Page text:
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Montevideo, March 20th 2019 - 12:07 UTC

Venezuelan politics contaminate Mercosur parliament session

Tuesday, August 19th 2008 - 21:00 UTC
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Pte. of the Human Rights Committee Deputy Peña Pte. of the Human Rights Committee Deputy Peña

Venezuela failed in removing members from the Mercosur Parliament Human Rights Committee for allegedly having interfered in Venezuelan internal affairs. The initiative which turned into a deplorable incident occurred this week during the XII session of the regional parliament in Montevideo.

Uruguayan Deputy Adriana Peña and her colleague from Paraguay, Mirta Palacio, president and vice president of the Human Rights Committee recently visited Caracas, "as Mercosur legislators" to collect information from government offices and private sources on the proscription of 272 political leaders from the coming provincial and city November elections in Venezuela. "We went to listen to all sides involved" those who have been proscribed and the government but "officials couldn't receive us and that is why we did not finalize a report on the situation", said Peña who is a member of the main opposition party in Uruguay. The issue was formally presented at the Parliament session by the Venezuelan delegation headed by Deputy Saul Ortega who demanded the removal of Peña as president of the Committee, but the initiative did not have the sufficient support. The Human Rights Committee also received the Venezuelan mayor of the Caracas county of Chicao, Leopoldo Lopez, in representation of the 272 proscriptions. Lopez, a young popular and ascending political figure, who the Venezuelan opposition claim he could challenge President Hugo Chavez, has been banned from presenting his re-election next November allegedly following corruption charges. "At least we had the chance to explain our case. In spite of the apparent complexity, the case is quite simple since both the (Venezuelan) constitution and the Inter American Human Rights Commission are crystal clear: unless there's a final firm judicial ruling there's no way they can impede a citizen from becoming a candidate in an election, and that is what has happened in our country…" Lopez said the charges date ten years back when emergency payments to teachers, fire fighters and to fund street illumination and contingent solutions for the poorest schools to the east of Venezuela. The president of the Human Rights Committee Deputy Peña insisted the visit to Venezuela "was done as a member of Parliament, in representation of no group", but she was unable to reach a conclusion since it was not possible to meet with Venezuelan authorities. Nevertheless Deputy Ortega and the Venezuelan delegation insist on their accusations and the legitimacy of their request to have Ms Peña and Ms Palacio removed from the committee. The Venezuelan government and supporters allege the two Mercosur parliament deputies' trip and expenses in Caracas were financed by the opposition. The Human Rights Committee is made up of ten members, two for each member country (Argentina, Brazil, Paraguay, Uruguay and Venezuela). However the two Venezuelan delegates have no vote since the country is still in the process of incorporation. The Brazilian and Paraguayan parliaments still have to vote their approval. Following the Tuesday session when the Committee legislators met the press there was shouting, accusations, exchange of offensive language and a few scuffles, all on live television. Not very encouraging for Mercosur unity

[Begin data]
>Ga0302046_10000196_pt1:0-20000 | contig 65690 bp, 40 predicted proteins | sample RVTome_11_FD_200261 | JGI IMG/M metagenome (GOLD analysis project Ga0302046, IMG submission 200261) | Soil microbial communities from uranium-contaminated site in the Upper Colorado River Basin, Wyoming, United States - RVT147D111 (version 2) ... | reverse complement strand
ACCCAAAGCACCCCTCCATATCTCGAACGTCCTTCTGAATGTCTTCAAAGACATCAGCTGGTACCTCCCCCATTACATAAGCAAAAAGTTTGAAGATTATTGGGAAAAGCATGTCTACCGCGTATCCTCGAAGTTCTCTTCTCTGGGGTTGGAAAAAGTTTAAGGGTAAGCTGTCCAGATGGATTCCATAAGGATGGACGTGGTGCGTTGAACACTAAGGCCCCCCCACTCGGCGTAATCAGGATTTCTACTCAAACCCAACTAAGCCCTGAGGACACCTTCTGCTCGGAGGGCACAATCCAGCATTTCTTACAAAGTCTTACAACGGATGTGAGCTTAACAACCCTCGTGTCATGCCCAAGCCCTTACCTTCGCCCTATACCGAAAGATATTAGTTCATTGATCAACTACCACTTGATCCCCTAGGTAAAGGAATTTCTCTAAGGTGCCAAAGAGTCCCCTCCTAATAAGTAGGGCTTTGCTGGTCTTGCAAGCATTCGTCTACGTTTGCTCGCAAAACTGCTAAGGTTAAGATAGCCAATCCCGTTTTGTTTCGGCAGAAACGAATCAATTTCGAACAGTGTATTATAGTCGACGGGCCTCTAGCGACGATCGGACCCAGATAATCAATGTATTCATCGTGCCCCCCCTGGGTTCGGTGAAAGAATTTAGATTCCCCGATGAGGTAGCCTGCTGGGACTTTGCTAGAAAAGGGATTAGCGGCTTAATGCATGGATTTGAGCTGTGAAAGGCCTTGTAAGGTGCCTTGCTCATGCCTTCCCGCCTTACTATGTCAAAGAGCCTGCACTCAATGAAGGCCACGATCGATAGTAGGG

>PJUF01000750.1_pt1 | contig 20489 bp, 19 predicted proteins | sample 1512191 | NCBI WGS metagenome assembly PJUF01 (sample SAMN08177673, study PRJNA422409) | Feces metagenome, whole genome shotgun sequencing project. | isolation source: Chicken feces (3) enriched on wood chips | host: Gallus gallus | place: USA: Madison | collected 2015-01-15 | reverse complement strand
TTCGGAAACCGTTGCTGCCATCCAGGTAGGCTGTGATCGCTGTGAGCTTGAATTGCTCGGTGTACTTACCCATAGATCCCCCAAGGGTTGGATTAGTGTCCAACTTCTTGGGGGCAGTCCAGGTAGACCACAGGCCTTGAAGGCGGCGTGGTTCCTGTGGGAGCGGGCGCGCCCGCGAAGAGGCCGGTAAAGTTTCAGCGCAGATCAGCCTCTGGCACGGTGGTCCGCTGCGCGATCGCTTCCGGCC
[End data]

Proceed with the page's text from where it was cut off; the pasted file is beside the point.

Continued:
Categories: Politics, Mercosur.

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